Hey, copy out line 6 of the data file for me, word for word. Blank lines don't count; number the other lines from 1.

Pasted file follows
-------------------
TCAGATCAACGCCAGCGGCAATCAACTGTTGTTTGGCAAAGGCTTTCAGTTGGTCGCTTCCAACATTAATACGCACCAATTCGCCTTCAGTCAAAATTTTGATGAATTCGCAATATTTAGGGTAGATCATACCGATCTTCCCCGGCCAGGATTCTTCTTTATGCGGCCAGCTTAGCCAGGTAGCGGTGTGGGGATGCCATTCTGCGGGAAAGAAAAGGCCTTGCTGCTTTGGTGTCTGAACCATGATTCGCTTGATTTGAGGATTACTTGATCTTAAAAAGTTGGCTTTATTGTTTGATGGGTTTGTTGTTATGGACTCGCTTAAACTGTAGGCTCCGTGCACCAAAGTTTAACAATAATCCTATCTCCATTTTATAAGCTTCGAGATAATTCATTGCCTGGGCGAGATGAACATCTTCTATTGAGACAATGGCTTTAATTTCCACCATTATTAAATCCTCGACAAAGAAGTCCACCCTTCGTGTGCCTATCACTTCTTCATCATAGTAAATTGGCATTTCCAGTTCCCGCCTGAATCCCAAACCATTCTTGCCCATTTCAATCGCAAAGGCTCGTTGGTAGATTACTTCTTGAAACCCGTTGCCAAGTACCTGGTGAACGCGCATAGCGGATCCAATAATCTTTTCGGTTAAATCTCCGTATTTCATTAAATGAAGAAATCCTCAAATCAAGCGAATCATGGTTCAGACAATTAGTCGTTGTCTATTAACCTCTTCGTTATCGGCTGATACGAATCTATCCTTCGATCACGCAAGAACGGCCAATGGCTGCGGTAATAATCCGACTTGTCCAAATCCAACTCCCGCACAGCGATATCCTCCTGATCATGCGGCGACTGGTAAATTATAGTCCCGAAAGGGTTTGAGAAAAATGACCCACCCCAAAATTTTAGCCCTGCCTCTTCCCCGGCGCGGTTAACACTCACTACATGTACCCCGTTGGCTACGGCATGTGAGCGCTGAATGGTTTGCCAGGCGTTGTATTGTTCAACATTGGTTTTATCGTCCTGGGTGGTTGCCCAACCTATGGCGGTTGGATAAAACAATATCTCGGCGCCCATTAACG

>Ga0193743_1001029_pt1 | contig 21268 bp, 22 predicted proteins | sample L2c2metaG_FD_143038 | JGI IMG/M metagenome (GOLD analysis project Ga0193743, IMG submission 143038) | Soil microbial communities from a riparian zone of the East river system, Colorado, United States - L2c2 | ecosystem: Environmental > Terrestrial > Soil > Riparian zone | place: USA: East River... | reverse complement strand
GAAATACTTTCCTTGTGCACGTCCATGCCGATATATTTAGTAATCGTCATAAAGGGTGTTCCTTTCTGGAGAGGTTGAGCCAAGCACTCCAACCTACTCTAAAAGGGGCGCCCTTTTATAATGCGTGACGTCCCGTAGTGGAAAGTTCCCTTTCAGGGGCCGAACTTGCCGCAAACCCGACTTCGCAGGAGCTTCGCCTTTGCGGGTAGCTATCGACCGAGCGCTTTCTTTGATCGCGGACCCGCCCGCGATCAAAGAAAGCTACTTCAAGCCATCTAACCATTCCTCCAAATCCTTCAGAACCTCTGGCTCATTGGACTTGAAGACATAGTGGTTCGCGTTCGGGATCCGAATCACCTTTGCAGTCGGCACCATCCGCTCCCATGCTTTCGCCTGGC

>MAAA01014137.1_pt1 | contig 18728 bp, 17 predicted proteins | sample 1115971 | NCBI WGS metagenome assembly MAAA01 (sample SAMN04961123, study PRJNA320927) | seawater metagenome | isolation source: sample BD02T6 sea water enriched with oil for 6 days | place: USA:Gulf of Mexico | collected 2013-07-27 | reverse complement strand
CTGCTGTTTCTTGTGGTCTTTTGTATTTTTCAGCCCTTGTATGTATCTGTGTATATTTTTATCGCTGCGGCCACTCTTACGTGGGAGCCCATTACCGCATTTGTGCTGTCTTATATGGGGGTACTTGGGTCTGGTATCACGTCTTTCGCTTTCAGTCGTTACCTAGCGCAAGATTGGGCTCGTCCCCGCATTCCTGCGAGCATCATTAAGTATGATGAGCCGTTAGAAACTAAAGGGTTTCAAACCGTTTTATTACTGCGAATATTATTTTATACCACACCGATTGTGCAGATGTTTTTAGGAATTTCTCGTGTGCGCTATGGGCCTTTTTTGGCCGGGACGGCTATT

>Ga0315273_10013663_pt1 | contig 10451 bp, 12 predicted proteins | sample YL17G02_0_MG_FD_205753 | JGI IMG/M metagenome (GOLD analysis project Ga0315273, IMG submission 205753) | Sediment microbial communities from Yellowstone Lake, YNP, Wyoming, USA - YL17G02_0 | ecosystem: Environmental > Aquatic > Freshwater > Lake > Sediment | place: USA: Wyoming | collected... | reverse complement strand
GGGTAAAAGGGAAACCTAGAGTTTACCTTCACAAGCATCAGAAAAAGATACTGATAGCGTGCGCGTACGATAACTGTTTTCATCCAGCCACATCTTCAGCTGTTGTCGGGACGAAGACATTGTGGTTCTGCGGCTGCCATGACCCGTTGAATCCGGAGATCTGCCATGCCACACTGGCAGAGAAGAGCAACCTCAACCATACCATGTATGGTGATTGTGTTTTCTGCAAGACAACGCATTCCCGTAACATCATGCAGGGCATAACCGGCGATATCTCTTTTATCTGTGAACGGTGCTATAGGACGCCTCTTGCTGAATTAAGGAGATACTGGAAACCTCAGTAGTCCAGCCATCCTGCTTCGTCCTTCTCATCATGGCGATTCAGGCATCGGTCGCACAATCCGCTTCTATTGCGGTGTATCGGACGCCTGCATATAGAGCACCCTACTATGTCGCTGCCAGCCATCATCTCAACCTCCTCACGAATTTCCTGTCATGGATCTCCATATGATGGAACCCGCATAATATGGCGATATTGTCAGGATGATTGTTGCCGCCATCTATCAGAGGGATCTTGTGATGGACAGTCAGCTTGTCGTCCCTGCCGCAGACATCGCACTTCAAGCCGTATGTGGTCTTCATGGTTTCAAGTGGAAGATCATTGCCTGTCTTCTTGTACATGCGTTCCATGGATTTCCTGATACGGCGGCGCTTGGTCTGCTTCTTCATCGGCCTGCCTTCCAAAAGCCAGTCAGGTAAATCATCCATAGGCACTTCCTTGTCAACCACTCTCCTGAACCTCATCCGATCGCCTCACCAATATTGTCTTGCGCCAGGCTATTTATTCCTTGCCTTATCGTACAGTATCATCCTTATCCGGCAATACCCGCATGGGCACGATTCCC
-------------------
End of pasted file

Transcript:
>Ga0315273_10013663_pt1 | contig 10451 bp, 12 predicted proteins | sample YL17G02_0_MG_FD_205753 | JGI IMG/M metagenome (GOLD analysis project Ga0315273, IMG submission 205753) | Sediment microbial communities from Yellowstone Lake, YNP, Wyoming, USA - YL17G02_0 | ecosystem: Environmental > Aquatic > Freshwater > Lake > Sediment | place: USA: Wyoming | collected... | reverse complement strand